Les Diaboliques (1955)
Director Henri-Georges Clouzot
The novelists Pierre Boileau and Thomas Narcejac wanted nothing more than for Hitchcock to option one of their books, yet Hitch was pipped to the post by director Henri-Georges Clouzot, who secured rights to make Les Diaboliques (after having similarly acquired Georges Arnaud’s novel The Wages of Fear from under Hitchcock’s nose in 1953).
This murder chiller with twists involving a ‘haunting’ and identity tricks was screened numerous times by Hitchcock in preproduction for his similarly themed Vertigo – which was indeed based on D’entre les morts, also by Boileau-Narcejac. The perverse machinations and stark modern monochrome of Les Diaboliques also led to Hitchcock’s Psycho (1960) – which was based on a novel by Robert Bloch, who points to Les Diaboliques as his favourite film.
Peeping Tom (1960)
Director Michael Powell
Michael Powell was a kindred spirit of Hitchcock’s, both being British-born directors whose careers spanned the early to late 20th century and pushed the limits of psychologically provocative mass entertainment. Powell worked for Hitchcock as a writer on Blackmail, and his pioneering directorial work with Emeric Pressburger influenced Hitchcock’s later American films – the erupting colour overlays in Hitchcock’s Vertigo and Marnie (1964) recollect Black Narcissus (1947) and The Red Shoes (1948).
Powell’s Peeping Tom was released mere months before Psycho, and both represented elder directors chartering a shocking new era of screen intensity. The tale of a filmmaker who murders his female subjects – which implicates the voyeurism of cinema and inspires complex audience sympathy for its warped, wounded protagonist – Peeping Tom saluted Psycho on their tandem journeys to the screen and encouraged the self-analytical, frustrated sexuality of 1960s Hitchcocks like The Birds (1963) and Marnie. Hitchcock recast its Anna Massey as another murder victim in his penultimate film, Frenzy (1972).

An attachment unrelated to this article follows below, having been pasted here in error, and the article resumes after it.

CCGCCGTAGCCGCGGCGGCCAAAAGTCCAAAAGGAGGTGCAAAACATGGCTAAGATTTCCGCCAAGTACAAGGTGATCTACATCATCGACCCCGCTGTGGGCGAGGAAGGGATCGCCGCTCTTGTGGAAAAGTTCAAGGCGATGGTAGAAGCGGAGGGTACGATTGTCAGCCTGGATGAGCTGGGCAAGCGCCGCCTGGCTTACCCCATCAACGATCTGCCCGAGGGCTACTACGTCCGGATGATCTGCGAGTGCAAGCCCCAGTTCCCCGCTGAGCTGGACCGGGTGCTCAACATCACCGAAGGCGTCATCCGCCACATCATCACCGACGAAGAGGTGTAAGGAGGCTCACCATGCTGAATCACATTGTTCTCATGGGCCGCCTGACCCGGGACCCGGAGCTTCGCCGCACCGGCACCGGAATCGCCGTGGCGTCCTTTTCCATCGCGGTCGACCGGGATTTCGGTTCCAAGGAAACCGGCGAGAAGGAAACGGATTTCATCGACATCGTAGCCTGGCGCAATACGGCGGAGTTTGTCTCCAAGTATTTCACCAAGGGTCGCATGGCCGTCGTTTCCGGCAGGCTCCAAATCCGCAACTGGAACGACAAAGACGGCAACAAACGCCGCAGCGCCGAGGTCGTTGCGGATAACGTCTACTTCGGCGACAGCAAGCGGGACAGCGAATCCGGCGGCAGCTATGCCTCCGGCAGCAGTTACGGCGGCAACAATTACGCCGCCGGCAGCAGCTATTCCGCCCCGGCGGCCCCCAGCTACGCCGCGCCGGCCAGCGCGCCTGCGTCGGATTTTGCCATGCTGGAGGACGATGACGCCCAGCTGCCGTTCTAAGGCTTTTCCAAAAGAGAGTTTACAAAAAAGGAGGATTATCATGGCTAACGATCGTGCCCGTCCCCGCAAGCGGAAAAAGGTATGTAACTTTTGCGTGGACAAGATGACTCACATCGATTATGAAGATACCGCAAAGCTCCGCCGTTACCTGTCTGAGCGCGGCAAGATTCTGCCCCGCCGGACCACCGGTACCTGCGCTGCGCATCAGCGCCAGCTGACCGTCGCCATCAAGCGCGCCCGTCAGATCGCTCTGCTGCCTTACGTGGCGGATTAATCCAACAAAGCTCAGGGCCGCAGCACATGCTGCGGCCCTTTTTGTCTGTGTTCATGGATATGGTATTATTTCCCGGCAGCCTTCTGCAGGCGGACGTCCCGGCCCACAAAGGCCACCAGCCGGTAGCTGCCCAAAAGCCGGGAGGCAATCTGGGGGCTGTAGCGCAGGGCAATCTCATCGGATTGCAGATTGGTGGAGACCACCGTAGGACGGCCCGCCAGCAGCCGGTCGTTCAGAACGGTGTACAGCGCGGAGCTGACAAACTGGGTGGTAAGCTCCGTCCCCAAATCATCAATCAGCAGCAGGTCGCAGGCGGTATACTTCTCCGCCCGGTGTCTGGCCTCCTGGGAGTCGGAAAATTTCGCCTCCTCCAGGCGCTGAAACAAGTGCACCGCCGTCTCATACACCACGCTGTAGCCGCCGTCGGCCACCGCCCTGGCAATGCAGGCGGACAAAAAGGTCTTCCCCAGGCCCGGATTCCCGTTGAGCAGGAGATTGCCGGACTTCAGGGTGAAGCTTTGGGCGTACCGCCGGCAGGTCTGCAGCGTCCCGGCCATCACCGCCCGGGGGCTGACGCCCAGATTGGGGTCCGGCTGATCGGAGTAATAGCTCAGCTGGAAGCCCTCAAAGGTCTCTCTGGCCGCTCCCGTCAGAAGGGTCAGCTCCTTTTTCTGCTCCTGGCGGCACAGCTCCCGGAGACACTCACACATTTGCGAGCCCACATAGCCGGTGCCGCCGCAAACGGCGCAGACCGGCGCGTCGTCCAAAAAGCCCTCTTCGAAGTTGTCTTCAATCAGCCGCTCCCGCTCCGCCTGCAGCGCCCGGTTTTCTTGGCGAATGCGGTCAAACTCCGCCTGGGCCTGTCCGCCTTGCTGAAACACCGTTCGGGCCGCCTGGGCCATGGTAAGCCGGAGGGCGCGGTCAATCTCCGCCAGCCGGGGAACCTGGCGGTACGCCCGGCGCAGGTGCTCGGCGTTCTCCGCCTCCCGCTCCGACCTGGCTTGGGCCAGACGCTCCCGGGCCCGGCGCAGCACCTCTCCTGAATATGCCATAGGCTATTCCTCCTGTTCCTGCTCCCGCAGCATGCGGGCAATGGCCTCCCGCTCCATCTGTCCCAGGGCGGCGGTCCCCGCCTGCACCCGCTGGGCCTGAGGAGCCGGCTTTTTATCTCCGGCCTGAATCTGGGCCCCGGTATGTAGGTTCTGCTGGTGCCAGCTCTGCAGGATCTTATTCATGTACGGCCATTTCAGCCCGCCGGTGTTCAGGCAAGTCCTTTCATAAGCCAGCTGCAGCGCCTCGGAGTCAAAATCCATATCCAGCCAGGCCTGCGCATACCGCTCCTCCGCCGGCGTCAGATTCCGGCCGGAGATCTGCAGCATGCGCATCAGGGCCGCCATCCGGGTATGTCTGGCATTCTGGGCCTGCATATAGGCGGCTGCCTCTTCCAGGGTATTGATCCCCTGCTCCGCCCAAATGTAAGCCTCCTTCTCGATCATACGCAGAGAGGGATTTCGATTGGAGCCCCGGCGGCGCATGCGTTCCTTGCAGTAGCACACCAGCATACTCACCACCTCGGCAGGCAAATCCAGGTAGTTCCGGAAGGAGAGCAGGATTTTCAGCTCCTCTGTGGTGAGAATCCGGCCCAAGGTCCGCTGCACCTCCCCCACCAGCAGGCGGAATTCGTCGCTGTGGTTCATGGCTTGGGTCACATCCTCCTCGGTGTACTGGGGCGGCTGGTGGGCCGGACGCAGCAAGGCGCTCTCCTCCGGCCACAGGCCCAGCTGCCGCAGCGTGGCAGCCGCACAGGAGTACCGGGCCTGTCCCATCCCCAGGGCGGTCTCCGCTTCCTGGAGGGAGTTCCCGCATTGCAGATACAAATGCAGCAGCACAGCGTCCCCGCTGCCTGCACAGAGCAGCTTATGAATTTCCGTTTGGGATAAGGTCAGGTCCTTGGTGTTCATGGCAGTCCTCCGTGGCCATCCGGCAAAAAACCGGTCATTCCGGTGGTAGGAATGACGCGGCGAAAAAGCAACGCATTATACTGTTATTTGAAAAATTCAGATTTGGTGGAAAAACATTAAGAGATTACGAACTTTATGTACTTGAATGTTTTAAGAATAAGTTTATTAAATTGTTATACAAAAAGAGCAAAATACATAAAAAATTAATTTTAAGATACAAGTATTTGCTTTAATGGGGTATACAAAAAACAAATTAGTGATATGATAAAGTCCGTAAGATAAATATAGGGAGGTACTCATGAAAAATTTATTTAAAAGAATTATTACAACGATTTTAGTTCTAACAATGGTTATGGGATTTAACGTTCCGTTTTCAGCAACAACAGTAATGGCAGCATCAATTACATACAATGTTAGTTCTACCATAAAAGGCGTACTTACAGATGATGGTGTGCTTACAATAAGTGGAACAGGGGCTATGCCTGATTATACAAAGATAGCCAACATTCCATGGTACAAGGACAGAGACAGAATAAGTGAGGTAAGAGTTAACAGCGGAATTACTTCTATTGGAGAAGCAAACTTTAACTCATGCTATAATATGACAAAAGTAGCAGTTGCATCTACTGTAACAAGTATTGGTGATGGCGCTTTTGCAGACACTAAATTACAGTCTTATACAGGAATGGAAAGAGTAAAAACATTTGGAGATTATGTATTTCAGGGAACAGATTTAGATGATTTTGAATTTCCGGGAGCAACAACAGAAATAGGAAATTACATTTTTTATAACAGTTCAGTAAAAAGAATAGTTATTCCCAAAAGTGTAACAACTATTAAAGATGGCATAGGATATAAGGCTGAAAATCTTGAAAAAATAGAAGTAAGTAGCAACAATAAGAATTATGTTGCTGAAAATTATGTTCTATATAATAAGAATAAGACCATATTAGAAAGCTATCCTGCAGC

Director Michaelangelo Antonioni
“My God!” Hitchcock exclaimed to screenwriter Howard Fast. “I’ve just seen Michelangelo Antonioni’s Blowup. These Italian directors are a century ahead of me in terms of technique. What have I been doing all this time?”
Shocked into the new, Hitchcock repeatedly watched Blowup. Test footage for Kaleidoscope – the project that would become Frenzy – is suffused with similar dreamy colours and jaded infatuation with swinging London. In the period when Kaleidoscope was shelved, Hitchcock took to calling Antonioni “pretentious” and the Frenzy that did come to pass became a more complex negotiation between the contemporary and the bygone city of Hitchcock’s upbringing.
After making this savage masterpiece, Hitchcock’s final film was the lighter Family Plot (1976), and Hitchcock as a viewer gave up on new waves, spending his winter years comfort-viewing family entertainment like the dog-thwarts-kidnappers adventure Benji (1974). Like David Hemmings’ disillusioned photographer at the end of Antonioni’s movie, Hitchcock was now vulnerable and disoriented by a world out of his control. After years of seeing and making adventurous cinema, Hitchcock retreated from the faith of works like Blowup only to find himself living a mirror of its desolate vision.